Simon Hamilton pledges DUP will pump an extra £1bn into NHS over six years
The DUP would inject an extra £1bn into the health service by the end of 2021, the party's annual conference has heard.
At the opening session of the two-day gathering, Health Minister Simon Hamilton announced the commitment "to seek to increase spending on health by at least £1bn by the end of the next Assembly term".
Claiming the province could have a world-class health and care service, he also hit out at "scary headlines" claiming the NHS is in meltdown and at breaking point as "downright wrong".
"There are plenty of naysayers and doom merchants out there who delight in doing down our NHS," he argued.
"But not only do they not know what they're talking about, not only are they just downright wrong, they insult the thousands of staff across our health and social care system who are doing an amazing job in challenging circumstances.
"It is these same purveyors of pessimism who could also be the biggest roadblock to reforming our NHS."
The Strangford MLA said some sought to undermine proposed reforms "for no other reason than they emanate from the DUP".
"We are well used now to the opportunists standing in the way of change. But I believe that above all what stops them from embracing reform, why they oppose change, is because they simply lack courage."
Mr Hamilton said he will eliminate an entire layer of bureaucracy in abolishing the Health and Social Care Board and will appoint a panel of independent experts for advice on developing the service.
In another speech, new Regional Development Minister Michelle McIlveen - who took up the office after Ulster Unionists withdrew their sole Minister, Danny Kennedy, from the Executive - claimed she is already tackling a backlog of problems.
"Since taking office at Regional Development, the DUP has been able to start to get our potholes fixed, repair our street lights, clear our road gullies, strim roadside branches and cut roadside grass," she said.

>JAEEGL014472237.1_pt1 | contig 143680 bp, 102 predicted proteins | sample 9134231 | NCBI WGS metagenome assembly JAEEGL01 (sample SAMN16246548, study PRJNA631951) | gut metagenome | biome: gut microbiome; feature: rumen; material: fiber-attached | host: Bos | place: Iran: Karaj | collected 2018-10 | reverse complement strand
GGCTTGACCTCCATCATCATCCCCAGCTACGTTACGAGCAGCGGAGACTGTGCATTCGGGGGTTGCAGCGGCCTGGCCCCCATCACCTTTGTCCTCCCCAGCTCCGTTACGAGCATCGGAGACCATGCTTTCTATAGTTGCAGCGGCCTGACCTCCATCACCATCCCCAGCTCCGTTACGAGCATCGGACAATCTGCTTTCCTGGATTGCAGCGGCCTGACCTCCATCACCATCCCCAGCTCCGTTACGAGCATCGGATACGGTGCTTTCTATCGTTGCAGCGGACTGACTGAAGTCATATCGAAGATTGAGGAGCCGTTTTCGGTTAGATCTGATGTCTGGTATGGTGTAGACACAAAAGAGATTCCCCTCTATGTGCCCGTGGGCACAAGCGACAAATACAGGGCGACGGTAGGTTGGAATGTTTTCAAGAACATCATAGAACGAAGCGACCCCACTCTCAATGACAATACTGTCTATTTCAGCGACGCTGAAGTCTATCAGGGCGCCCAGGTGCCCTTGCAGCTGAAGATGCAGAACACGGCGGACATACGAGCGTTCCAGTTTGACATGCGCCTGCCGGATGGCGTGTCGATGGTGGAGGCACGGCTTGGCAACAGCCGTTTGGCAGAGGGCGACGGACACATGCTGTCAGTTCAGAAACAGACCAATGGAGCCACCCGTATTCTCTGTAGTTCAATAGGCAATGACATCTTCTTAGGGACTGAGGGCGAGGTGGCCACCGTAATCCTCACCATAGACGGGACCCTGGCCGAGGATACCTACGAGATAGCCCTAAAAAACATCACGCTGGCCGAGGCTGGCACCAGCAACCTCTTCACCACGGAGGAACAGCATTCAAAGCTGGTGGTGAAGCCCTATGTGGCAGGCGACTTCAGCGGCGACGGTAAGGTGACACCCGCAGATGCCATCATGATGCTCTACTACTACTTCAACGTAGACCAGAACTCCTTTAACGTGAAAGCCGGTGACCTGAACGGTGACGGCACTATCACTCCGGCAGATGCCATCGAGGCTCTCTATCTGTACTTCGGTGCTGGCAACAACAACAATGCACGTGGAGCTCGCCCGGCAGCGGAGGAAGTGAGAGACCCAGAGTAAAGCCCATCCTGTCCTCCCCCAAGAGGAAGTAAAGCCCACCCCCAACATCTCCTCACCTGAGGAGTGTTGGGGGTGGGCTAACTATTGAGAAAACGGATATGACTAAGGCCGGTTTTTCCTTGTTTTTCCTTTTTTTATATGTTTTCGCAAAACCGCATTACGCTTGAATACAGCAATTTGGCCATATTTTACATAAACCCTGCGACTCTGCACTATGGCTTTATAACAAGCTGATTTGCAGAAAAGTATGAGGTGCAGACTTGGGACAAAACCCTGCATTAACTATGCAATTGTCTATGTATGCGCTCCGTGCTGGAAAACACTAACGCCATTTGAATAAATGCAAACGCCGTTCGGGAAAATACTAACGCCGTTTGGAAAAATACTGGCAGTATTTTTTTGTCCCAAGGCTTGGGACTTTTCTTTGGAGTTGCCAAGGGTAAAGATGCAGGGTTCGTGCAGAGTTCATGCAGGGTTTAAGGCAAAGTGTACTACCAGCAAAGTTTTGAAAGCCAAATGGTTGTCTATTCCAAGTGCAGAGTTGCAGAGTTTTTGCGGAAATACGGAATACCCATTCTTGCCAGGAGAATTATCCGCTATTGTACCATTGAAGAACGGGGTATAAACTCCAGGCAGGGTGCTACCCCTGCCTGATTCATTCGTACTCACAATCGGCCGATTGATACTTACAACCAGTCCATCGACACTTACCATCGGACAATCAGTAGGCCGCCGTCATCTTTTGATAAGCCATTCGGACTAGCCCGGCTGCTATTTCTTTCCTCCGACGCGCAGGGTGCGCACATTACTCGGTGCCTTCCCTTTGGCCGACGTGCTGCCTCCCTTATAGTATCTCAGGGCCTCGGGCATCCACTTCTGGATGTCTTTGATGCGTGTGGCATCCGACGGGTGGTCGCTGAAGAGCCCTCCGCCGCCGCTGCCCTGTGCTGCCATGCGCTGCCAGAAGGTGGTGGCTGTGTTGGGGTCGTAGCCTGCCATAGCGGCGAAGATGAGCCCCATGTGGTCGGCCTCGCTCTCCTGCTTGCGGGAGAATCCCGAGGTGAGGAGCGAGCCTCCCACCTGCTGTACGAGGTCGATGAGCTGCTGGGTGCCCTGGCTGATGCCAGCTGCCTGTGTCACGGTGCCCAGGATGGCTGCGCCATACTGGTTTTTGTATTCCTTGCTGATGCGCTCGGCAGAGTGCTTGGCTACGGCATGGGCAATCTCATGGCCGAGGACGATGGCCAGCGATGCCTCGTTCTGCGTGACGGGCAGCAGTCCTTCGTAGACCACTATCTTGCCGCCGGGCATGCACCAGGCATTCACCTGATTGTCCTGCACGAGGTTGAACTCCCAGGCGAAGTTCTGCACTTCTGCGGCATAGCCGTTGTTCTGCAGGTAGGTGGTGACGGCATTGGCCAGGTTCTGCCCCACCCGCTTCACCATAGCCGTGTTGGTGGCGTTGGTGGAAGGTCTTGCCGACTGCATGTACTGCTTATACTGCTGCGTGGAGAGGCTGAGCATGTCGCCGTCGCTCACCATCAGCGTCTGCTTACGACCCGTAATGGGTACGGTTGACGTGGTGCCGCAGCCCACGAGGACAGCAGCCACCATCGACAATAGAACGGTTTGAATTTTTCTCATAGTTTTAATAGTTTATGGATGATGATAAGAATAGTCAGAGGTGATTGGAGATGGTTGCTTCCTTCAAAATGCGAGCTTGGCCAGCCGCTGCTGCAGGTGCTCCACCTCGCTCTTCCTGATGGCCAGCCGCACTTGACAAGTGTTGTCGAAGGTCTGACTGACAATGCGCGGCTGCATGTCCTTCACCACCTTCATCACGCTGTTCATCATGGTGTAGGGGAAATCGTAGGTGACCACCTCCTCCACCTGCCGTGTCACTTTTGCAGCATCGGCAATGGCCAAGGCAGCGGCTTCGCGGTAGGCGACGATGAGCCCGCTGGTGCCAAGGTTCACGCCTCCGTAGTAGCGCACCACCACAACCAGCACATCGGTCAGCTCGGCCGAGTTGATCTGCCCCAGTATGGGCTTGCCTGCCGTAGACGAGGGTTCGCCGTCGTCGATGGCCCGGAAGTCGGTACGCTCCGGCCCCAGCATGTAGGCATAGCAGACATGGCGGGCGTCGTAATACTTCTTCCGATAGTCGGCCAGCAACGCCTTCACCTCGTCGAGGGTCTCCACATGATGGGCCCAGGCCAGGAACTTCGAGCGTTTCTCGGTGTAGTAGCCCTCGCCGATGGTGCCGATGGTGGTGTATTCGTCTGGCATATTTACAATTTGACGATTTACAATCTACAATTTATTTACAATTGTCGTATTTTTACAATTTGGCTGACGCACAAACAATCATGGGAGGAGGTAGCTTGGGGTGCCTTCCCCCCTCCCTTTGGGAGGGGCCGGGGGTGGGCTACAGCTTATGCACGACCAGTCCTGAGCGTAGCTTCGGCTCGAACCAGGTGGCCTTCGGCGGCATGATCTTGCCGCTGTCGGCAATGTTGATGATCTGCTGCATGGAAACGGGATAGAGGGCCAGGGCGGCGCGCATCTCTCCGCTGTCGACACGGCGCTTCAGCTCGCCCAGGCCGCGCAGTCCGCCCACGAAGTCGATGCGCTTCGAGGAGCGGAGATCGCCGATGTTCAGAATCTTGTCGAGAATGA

Their speeches came as outgoing DUP leader Peter Robinson urged the smaller Executive parties to back the 'Fresh Start' Stormont deal reached last week.
But he also warned his party and Sinn Fein have sufficient numbers to push implementation of the new agreement though the Assembly.
The gathering got under way yesterday - 48 hours after Mr Robinson's bombshell announcement in the Belfast Telegraph that he is to stand down as both party leader and First Minister - and he said he believed there is a new determination between the two biggest parties.
The Ulster Unionists and SDLP have yet to give their definitive verdicts on the agreement, although it appears they are likely to oppose it, while Alliance could, despite reservations, give its support.
"It has been a very long time since we realised that if we are going to make any advance in Northern Ireland, if we are going to move Northern Ireland forward, we have to be working together to do that," Mr Robinson told the Belfast Telegraph.
"Unless you have sufficient parties in the Assembly to do that and get things through the Assembly and Executive you simply won't succeed. I think there is a determination that we do make progress. There certainly is a massive desire for it out in the community.
"We (SF and DUP) have sufficient numbers but we hope that others will join us. You really do know when you have got a good agreement. You have got a good agreement when your political opponents can only argue about the process and what is not in it."
He added: "There is nobody out there on the unionist side who is saying 'what you did is wrong'. What they are saying is 'we don't like the way it has been bounced on us'. That is despite the fact that these aren't new issues and we have been dealing with them for years."